The Residential Tenancies Acts regulate the landlord-tenant relationship in the private rented sector and set out the rights and obligations of landlords and tenants. Furthermore, the Residential Tenancies Board was established as an independent statutory body to operate a national tenancy registration system and to resolve disputes between landlords and tenants.
Under the Acts, where a tenant has been in occupation of a dwelling for a continuous period of six months, and no notice of termination has been served, the tenancy is established for the remainder of the four year period; this is referred to in the Act as a ‘Part 4’ tenancy. Where a Part 4 tenancy is being terminated, the landlord must state the reason in a termination notice. The termination will not be valid unless that reason is one of those set out in the Acts - for example, that vacant possession is required for substantial refurbishment of the dwelling. Notice periods for the termination of a tenancy by the landlord vary, depending on the duration of the tenancy, but periods of up to 224 days are provided for.
Threshold, the housing charity, operates the Tenancy Protection Service (TPS) which is a national service providing advice and support to households living in private rented accommodation who are experiencing tenancy problems, including where a tenancy is at risk of termination. The TPS seeks to protect existing tenancies, keeping people in their home and preventing them from having to access homeless services. Threshold’s Tenancy Protection Service (TPS) helpline on free-phone 1800 454 454 is available from Monday to Friday, 9am to 9pm. Further information is also available at www.threshold.ie.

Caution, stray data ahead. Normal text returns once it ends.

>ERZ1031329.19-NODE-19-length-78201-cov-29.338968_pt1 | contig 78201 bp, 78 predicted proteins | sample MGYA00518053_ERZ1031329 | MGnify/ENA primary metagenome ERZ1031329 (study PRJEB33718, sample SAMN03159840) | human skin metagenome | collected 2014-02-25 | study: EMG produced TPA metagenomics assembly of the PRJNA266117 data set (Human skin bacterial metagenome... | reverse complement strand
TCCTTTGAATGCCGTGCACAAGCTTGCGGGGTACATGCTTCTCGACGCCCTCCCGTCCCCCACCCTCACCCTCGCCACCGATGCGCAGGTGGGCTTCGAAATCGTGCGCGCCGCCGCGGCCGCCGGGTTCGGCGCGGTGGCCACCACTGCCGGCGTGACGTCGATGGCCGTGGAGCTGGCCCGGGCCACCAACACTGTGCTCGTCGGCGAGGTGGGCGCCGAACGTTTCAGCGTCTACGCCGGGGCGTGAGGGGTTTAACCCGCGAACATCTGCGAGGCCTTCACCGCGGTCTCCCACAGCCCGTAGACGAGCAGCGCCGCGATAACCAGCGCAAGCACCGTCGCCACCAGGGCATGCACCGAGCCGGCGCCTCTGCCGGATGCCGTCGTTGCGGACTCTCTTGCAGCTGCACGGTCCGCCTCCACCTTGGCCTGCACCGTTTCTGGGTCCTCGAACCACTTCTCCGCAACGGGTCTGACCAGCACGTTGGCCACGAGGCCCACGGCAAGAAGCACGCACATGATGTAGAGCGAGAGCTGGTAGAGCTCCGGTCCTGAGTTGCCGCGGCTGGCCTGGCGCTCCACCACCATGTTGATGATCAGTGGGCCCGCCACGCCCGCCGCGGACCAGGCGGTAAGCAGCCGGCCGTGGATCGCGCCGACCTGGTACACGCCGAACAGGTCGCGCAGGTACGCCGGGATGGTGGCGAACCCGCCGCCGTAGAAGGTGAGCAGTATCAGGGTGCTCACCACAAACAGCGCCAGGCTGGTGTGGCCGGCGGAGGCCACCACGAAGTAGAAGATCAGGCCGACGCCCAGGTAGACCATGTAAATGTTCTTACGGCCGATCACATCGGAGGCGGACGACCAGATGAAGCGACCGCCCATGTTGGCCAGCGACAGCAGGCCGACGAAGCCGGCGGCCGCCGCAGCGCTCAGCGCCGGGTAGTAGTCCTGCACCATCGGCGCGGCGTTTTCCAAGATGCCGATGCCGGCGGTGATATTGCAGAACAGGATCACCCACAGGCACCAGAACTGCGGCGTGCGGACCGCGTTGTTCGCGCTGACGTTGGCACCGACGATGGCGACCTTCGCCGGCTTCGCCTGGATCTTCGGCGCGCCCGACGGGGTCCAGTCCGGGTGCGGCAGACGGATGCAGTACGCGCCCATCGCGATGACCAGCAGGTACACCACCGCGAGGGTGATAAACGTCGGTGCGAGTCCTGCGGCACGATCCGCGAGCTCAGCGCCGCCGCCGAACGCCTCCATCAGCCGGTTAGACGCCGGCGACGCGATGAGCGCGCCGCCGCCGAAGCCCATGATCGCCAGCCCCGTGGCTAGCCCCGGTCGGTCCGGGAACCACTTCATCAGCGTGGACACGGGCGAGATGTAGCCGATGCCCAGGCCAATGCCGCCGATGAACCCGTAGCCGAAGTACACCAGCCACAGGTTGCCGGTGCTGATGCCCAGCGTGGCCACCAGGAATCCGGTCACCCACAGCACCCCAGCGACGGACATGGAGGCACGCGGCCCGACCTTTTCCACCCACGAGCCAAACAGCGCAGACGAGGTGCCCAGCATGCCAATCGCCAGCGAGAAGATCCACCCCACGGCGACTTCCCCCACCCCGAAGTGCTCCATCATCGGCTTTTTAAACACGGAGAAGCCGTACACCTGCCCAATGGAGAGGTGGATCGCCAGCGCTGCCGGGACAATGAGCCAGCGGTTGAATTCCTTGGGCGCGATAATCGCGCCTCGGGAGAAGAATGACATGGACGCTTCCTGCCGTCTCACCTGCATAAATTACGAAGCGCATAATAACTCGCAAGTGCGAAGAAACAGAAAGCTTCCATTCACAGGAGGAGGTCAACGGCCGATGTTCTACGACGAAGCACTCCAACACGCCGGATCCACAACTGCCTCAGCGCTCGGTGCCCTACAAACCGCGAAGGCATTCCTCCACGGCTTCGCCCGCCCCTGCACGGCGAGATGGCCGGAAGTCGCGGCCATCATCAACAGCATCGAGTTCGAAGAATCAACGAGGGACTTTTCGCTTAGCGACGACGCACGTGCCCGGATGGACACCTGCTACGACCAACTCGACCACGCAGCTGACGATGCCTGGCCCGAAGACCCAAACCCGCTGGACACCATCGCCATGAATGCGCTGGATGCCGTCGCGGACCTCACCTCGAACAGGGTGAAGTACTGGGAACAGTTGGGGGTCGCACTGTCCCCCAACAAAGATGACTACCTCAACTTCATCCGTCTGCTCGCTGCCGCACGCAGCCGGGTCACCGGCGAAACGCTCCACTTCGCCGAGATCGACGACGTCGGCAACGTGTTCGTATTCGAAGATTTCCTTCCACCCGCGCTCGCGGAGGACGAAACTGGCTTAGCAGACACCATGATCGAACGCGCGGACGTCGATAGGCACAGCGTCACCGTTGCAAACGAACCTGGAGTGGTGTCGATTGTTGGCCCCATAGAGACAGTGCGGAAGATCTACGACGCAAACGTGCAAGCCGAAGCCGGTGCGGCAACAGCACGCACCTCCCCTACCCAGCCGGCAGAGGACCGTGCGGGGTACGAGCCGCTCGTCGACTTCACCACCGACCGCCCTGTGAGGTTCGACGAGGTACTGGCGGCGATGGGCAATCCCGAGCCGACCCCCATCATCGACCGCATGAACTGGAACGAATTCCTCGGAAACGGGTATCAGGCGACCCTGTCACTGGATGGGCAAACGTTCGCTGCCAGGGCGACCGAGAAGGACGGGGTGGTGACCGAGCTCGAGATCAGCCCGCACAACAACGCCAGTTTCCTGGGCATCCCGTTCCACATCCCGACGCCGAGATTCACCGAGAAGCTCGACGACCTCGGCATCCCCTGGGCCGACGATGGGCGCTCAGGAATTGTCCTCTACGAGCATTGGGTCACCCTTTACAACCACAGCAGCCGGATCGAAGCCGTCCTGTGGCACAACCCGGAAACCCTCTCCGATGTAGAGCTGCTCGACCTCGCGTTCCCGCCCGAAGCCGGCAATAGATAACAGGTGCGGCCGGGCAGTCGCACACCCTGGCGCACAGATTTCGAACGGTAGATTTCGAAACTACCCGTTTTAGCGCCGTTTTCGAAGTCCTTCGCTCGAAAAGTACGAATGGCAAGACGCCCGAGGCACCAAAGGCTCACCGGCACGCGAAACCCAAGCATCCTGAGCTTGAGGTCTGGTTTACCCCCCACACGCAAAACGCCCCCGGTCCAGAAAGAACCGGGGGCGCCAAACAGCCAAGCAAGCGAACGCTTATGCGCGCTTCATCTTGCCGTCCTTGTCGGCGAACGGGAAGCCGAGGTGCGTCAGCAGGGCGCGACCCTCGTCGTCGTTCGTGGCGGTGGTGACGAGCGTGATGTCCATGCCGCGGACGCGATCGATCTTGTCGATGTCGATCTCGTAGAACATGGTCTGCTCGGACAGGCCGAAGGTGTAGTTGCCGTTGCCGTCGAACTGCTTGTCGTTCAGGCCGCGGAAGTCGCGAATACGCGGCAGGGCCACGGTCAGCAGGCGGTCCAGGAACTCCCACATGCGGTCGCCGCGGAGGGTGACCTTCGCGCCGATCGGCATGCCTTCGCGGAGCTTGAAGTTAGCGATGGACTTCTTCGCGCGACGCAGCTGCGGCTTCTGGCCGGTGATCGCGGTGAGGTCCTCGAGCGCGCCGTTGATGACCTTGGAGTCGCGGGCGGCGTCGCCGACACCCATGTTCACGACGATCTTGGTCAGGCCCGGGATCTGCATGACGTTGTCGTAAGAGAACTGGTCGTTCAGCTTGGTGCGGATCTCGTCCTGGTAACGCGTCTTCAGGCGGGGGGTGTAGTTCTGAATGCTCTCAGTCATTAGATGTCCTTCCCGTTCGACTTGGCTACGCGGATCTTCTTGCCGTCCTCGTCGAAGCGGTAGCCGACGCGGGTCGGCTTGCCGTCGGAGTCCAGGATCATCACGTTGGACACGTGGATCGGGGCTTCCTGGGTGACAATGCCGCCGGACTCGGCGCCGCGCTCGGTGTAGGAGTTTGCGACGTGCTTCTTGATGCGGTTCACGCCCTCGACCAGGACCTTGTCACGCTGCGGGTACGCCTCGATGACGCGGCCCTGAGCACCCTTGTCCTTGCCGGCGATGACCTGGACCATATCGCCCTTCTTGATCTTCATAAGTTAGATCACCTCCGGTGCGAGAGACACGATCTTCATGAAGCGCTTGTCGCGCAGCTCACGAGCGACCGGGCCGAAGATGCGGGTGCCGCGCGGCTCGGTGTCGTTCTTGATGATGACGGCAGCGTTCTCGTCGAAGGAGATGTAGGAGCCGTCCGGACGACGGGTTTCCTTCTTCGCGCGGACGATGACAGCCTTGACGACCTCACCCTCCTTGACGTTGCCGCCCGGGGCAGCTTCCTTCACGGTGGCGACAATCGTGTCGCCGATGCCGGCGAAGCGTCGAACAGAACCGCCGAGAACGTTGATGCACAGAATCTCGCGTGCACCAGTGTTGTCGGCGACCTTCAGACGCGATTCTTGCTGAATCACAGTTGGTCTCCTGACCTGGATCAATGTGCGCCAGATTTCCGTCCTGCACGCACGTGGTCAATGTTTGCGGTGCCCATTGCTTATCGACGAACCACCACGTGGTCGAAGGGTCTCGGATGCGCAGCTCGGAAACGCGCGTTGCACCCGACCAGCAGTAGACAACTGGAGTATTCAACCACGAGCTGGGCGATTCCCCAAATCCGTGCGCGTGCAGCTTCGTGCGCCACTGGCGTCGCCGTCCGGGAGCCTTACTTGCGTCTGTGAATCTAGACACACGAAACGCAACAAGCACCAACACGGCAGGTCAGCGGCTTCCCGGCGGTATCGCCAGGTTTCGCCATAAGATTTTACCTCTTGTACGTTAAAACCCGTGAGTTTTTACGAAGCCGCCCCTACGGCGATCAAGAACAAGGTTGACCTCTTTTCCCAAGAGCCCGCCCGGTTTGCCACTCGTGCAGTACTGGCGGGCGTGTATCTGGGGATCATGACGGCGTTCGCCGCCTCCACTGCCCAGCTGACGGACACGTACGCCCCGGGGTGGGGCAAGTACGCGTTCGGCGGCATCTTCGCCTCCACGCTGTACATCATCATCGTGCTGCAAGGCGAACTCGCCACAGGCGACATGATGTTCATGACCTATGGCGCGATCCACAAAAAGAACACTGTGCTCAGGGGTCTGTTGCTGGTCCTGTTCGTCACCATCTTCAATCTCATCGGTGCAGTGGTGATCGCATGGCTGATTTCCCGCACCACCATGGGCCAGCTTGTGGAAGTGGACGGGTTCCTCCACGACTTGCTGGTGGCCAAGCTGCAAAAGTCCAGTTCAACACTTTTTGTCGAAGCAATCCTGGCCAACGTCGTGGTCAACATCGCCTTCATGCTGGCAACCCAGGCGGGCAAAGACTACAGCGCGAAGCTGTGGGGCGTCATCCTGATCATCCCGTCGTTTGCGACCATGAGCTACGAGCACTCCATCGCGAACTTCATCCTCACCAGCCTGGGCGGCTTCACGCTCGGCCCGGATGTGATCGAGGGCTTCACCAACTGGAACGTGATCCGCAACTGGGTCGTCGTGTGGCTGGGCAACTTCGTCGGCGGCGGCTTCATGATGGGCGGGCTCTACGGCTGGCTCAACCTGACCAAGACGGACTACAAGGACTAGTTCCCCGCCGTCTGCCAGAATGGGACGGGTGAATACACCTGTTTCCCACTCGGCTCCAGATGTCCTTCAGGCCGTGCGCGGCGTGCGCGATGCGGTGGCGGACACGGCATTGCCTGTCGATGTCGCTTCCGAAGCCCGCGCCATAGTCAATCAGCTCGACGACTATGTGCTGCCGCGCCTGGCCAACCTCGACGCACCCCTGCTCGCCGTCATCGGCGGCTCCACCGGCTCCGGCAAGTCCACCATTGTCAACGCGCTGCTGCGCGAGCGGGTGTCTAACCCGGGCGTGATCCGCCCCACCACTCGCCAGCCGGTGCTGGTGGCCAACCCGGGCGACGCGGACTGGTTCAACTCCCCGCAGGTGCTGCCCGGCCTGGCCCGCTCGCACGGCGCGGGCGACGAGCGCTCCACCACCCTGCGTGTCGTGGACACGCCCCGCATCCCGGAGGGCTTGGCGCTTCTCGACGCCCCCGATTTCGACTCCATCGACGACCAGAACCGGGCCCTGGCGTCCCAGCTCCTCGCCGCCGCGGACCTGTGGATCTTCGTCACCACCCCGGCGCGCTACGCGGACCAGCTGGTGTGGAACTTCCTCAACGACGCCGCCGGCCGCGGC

I also intend to introduce legislation as soon as possible in 2018 to make it an offence to implement rent increases that contravene the Rent Pressure Zone limits. The Residential Tenancies Board will be given the powers and resources to investigate and prosecute landlords who implement such increases.
With regard to mortgage repossessions, while the circumstances of each case may vary, depending on the terms of the mortgage or charge under which a receiver is appointed, the appointment of a receiver does not affect the statutory or contractual rights of tenants under the Residential Tenancies Acts.
The Strategy for the Rental Sector, which was published in December 2016, recognises that receivership and repossession processes can cause confusion and distress for tenants. It also committed my Department to establishing an Inter-Departmental Working Group to explore the scope to provide for greater protection of tenants’ rights during the receivership process by ensuring that persons appointed as receivers will be required to fulfil the obligations of a landlord. The Working Group is expected to finalise its report later in Q1 2018.
The Government is committed to supporting households in long-term mortgage arrears to remain in their homes where possible. There are currently two Mortgage to Rent (MTR) schemes funded by my Department. One of the schemes provides that a local authority can acquire ownership of properties with unsustainable local authority mortgages, thus enabling the household to remain in their home as a social housing tenant. The second scheme provides that an Approved Housing Body (AHB) can acquire ownership of a property with an unsustainable private mortgage from a lender, while also allowing the household to remain in their home as a social housing tenant. Both schemes are part of the overall suite of social housing options and an important part of the mortgage arrears resolution process. These schemes target only the most acute arrears cases where a mortgage is clearly unsustainable.